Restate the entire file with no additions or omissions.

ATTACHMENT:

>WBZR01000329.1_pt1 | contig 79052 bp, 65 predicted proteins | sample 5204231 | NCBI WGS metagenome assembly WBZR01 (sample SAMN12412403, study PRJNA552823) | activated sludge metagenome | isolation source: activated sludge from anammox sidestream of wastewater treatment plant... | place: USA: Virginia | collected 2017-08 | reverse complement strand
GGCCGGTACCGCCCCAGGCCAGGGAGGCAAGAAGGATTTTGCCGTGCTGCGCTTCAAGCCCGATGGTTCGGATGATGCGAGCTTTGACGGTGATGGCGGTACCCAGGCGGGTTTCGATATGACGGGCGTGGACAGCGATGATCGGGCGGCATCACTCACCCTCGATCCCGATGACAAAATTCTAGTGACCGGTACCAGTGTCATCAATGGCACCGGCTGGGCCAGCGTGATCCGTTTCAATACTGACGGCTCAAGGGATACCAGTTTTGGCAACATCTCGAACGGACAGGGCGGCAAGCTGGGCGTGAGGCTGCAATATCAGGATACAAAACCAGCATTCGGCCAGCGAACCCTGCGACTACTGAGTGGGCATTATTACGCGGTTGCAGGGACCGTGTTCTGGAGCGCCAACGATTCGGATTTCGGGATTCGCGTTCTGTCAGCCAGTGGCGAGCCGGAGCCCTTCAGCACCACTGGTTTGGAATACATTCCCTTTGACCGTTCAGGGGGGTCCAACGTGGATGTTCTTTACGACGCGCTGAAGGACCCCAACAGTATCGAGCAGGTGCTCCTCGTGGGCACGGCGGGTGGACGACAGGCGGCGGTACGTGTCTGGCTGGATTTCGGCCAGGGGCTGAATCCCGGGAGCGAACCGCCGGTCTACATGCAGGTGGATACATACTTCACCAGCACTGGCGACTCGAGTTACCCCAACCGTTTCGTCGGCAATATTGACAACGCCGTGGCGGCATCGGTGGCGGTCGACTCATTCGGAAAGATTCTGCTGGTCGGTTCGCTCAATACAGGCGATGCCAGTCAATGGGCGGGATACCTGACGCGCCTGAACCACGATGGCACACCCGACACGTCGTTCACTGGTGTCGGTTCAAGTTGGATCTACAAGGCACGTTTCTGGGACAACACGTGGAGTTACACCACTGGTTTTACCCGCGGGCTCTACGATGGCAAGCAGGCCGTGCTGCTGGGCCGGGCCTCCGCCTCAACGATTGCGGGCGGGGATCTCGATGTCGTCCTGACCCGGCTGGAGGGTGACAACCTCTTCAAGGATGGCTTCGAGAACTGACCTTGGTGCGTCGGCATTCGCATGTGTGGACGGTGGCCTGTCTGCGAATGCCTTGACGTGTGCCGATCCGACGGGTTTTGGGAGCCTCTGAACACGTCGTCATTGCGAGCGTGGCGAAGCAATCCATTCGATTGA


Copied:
>WBZR01000329.1_pt1 | contig 79052 bp, 65 predicted proteins | sample 5204231 | NCBI WGS metagenome assembly WBZR01 (sample SAMN12412403, study PRJNA552823) | activated sludge metagenome | isolation source: activated sludge from anammox sidestream of wastewater treatment plant... | place: USA: Virginia | collected 2017-08 | reverse complement strand
GGCCGGTACCGCCCCAGGCCAGGGAGGCAAGAAGGATTTTGCCGTGCTGCGCTTCAAGCCCGATGGTTCGGATGATGCGAGCTTTGACGGTGATGGCGGTACCCAGGCGGGTTTCGATATGACGGGCGTGGACAGCGATGATCGGGCGGCATCACTCACCCTCGATCCCGATGACAAAATTCTAGTGACCGGTACCAGTGTCATCAATGGCACCGGCTGGGCCAGCGTGATCCGTTTCAATACTGACGGCTCAAGGGATACCAGTTTTGGCAACATCTCGAACGGACAGGGCGGCAAGCTGGGCGTGAGGCTGCAATATCAGGATACAAAACCAGCATTCGGCCAGCGAACCCTGCGACTACTGAGTGGGCATTATTACGCGGTTGCAGGGACCGTGTTCTGGAGCGCCAACGATTCGGATTTCGGGATTCGCGTTCTGTCAGCCAGTGGCGAGCCGGAGCCCTTCAGCACCACTGGTTTGGAATACATTCCCTTTGACCGTTCAGGGGGGTCCAACGTGGATGTTCTTTACGACGCGCTGAAGGACCCCAACAGTATCGAGCAGGTGCTCCTCGTGGGCACGGCGGGTGGACGACAGGCGGCGGTACGTGTCTGGCTGGATTTCGGCCAGGGGCTGAATCCCGGGAGCGAACCGCCGGTCTACATGCAGGTGGATACATACTTCACCAGCACTGGCGACTCGAGTTACCCCAACCGTTTCGTCGGCAATATTGACAACGCCGTGGCGGCATCGGTGGCGGTCGACTCATTCGGAAAGATTCTGCTGGTCGGTTCGCTCAATACAGGCGATGCCAGTCAATGGGCGGGATACCTGACGCGCCTGAACCACGATGGCACACCCGACACGTCGTTCACTGGTGTCGGTTCAAGTTGGATCTACAAGGCACGTTTCTGGGACAACACGTGGAGTTACACCACTGGTTTTACCCGCGGGCTCTACGATGGCAAGCAGGCCGTGCTGCTGGGCCGGGCCTCCGCCTCAACGATTGCGGGCGGGGATCTCGATGTCGTCCTGACCCGGCTGGAGGGTGACAACCTCTTCAAGGATGGCTTCGAGAACTGACCTTGGTGCGTCGGCATTCGCATGTGTGGACGGTGGCCTGTCTGCGAATGCCTTGACGTGTGCCGATCCGACGGGTTTTGGGAGCCTCTGAACACGTCGTCATTGCGAGCGTGGCGAAGCAATCCATTCGATTGA